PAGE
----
Professor, Molecular Biosciences; Judd A. and Marjorie Weinberg College of Arts and Sciences
Cancer Cell Biology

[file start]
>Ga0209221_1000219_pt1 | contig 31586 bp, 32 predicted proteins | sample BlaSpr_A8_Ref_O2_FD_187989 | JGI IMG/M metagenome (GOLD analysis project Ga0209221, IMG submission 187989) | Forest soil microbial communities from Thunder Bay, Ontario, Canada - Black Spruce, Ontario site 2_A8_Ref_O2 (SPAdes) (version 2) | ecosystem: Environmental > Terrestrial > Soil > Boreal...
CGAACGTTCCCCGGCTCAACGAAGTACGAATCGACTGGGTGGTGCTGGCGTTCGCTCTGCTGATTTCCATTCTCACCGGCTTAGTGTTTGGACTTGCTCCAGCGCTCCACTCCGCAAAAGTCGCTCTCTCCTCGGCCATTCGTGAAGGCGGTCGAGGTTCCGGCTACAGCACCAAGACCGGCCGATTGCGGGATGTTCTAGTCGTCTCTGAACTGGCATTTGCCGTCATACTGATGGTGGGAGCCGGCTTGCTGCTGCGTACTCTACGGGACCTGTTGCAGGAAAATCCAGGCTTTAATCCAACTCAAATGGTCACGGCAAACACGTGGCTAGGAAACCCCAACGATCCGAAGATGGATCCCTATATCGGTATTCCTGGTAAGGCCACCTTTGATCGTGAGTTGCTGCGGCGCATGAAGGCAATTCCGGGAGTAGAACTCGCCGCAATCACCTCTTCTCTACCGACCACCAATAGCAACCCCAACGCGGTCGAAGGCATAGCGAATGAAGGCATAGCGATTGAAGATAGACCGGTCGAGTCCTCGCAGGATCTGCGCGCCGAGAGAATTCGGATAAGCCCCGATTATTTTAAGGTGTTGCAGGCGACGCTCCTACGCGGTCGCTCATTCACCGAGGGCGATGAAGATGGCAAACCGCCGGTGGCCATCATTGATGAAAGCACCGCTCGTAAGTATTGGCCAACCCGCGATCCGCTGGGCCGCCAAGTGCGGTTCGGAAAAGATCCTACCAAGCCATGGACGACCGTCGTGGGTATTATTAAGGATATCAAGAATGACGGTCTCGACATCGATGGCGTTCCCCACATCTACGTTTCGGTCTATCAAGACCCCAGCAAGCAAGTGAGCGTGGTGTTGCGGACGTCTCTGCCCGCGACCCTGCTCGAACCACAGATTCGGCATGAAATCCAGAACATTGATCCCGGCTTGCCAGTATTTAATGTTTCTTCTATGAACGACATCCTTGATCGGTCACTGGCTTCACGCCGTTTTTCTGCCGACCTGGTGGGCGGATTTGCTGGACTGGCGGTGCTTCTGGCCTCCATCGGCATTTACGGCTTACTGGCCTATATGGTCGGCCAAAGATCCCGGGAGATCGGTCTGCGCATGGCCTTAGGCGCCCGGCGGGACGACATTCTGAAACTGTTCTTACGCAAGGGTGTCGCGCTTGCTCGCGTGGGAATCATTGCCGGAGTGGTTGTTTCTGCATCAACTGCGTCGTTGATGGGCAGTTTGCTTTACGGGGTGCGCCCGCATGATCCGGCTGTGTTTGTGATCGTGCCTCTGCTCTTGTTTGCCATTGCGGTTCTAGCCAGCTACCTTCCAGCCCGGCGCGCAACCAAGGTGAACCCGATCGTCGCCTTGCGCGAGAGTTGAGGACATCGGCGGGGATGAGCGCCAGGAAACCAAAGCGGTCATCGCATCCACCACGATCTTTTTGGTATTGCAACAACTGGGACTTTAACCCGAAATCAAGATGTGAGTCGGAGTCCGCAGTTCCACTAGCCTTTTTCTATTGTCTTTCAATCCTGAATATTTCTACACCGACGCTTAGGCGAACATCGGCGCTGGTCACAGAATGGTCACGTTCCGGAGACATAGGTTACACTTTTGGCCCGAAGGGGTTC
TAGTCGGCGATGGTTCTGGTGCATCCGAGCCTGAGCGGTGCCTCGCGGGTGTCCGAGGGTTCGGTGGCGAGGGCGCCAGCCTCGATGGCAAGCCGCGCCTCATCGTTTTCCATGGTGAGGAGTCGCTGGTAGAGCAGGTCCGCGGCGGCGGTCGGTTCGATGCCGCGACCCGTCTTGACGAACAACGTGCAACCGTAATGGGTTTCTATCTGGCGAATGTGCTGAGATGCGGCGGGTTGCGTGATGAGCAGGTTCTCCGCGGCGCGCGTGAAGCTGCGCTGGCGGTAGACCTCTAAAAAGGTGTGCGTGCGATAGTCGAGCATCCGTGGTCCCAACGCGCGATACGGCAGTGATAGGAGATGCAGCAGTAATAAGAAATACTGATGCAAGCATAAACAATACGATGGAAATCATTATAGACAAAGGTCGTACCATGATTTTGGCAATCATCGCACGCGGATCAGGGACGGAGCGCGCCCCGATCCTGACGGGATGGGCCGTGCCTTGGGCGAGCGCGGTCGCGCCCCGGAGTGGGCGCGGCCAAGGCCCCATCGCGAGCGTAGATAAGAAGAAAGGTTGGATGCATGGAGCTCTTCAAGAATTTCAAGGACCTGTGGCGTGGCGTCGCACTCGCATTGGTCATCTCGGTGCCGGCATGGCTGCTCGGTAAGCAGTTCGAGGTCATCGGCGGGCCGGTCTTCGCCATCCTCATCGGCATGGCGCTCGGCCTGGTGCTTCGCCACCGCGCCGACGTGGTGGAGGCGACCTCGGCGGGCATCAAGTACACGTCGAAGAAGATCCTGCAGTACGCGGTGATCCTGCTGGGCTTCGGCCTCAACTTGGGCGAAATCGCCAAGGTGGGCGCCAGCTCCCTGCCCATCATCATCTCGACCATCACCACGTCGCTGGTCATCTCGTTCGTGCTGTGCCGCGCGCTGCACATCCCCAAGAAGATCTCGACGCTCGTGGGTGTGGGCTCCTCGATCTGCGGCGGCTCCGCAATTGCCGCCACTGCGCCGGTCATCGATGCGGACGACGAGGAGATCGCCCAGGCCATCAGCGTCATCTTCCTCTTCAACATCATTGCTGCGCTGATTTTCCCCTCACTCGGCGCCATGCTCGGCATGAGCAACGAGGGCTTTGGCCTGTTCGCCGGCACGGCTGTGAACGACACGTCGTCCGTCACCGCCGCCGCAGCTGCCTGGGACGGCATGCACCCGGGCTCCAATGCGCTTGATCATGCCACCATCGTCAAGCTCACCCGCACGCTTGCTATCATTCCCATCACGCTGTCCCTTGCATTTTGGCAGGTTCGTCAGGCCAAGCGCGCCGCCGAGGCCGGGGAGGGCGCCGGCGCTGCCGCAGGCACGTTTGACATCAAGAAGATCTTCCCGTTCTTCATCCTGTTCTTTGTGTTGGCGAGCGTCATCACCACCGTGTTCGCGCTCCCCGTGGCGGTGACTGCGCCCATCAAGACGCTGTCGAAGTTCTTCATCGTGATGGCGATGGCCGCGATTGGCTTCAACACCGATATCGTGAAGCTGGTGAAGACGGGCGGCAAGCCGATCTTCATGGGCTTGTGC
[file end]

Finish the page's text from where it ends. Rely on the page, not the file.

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Accurate repair, replication and segregation of chromosomes is essential to the proper growth and development of every living organism; failures of these processes are at the root of many types of cancer. Our group is focused on understanding the mechanisms by which cells physically fold, segregate, repair and recombine their chromosomal DNAs, using mainly biophysical techniques to visualize the operation of DNA-acting protein "machines". The binding and processing of DNA molecules is monitored in real time using single-molecule methods, based on micromechanics of DNA as well as on single-molecule fluorescence detection. Examples of DNA-acting proteins studied by our group include prokaryote and eukaryote DNA-bending proteins, Structural Maintenance of Chromosome protein complexes and other DNA-loop-forming proteins, site-specific DNA recombinases, and the proteins responsible for assembling chromatin onto DNA. Our group also studies whole chromosomes microdissected from cells, using micron-scale tools; we have carried out experiments which have established a new "chromatin network" model of the interior of the mitotic chromosomes of animal cells. We are working on using siRNA methods to shut off specific chromosome-folding proteins to study their function via measurements of chromosome mechanics.